Director: Taika Waititi
Starring: James Rolleston, Taika Waititi, Moerangi Tihore, Te Aho Eketone-Whitu, Rachel House
With Thor: Ragnarok being quite rightly an overwhelming success, and refreshingly different from a lot of the other superhero films, attention is turning to New Zealand indie director Taika Waititi, whose previous film, Hunt for the Wilderpeople, was also an unexpected success and one of 2016’s best films.
As I’m sure many will be as well, I took this opportunity to delve back into Waititi’s short but wonderful filmography, rewatching the hysterical horror-comedy, What We Do in the Shadows recently; a sequel to which has been recently announced following Ragnarok’s success and the piqued interest in Waititi.
The unassuming and lesser known Boy, had grabbed my attention when I saw it was recently screening at the Prince Charles Cinema in London, but unable to make a screening, I was delighted to see it crop up on Film 4’s schedule.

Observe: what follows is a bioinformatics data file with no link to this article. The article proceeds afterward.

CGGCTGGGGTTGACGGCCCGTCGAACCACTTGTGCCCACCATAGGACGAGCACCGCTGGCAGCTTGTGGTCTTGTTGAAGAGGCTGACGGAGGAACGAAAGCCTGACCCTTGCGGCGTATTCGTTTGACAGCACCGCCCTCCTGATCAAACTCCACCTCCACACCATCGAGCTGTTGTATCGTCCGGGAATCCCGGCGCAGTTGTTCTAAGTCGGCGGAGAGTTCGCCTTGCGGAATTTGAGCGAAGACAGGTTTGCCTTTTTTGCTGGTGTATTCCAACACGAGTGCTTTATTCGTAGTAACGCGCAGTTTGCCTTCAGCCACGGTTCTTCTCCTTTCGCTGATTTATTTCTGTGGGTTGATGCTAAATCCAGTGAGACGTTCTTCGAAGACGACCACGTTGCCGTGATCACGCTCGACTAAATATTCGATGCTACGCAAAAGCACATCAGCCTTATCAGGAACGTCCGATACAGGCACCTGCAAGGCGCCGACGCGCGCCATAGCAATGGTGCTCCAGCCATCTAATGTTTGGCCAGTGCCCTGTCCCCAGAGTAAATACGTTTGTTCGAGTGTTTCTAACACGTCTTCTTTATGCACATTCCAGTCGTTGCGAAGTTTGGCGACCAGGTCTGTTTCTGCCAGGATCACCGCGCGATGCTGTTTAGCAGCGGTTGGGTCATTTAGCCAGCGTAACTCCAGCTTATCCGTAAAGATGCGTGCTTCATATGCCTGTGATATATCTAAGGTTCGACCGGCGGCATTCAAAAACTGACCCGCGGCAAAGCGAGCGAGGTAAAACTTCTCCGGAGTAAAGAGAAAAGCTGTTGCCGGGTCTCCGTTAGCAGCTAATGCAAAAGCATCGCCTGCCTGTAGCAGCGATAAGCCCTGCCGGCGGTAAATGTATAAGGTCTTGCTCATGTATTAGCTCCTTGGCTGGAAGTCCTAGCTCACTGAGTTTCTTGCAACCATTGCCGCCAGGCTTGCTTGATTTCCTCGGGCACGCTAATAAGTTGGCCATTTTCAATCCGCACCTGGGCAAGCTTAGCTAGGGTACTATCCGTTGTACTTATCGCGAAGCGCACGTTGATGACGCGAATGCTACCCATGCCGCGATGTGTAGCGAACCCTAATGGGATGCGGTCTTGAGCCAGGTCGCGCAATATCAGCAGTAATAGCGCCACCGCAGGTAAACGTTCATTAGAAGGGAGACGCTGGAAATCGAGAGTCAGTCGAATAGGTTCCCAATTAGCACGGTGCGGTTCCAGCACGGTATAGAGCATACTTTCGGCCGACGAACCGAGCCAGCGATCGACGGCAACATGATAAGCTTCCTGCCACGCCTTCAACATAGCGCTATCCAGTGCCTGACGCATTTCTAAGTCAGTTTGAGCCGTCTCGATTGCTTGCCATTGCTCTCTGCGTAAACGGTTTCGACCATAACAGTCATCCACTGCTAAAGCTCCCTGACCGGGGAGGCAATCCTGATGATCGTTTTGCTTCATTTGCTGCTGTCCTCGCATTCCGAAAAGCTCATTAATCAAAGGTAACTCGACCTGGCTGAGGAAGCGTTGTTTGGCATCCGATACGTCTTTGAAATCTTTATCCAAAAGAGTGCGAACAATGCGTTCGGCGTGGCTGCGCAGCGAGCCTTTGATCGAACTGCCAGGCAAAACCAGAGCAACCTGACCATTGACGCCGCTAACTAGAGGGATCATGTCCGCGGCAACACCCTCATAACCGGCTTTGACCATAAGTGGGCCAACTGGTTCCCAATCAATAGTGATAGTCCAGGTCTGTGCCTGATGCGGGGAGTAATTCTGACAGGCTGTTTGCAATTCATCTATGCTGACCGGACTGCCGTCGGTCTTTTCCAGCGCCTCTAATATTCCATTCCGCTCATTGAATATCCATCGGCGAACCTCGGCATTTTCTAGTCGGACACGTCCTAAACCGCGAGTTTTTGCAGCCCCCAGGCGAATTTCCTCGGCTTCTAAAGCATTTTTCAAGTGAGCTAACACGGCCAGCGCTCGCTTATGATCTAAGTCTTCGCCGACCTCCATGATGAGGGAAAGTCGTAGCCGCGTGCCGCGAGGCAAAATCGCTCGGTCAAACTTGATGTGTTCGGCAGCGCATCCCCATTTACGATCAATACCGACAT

Boy follows the titular character, played by James Rolleston, who lives a humble existence in a picturesque village on the East Coast of New Zealand. Idolising both Michael Jackson and his absent father (Taika Waititi), “Boy” tries to emulate both his famous and real-life hero, learning something about himself along the way.
The “coming-of-age” narrative may have been done to death, but there is something so delightfully charming about Boy. Waititi’s trademark off-kilter humour, perfectly placed visual gags and razor sharp script seem transferable to pretty much any genre, and they work especially well here.
Expertly skirting between harsh realities, and fantasy, Boy manages to be a refreshing take on the coming-of-age sub-genre, frequently hilarious, but also surprisingly touching and really quite poignant in places. The misplaced hero-worship of his ludicrous father, takes “Boy” on a journey to discover that he is his own person, and whilst some parental qualities naturally transfer, each person is unique and special in their own way also.
It might have not been on a lot of people’s radars originally, but the heightened interest in this quirky and wonderful director, will hopefully lead more people to discover hidden gems like this one, which can only be a good thing.
I was pleasantly surprised by Boy, and it is certainly a film I will be revisiting. Definitely one worth seeking out!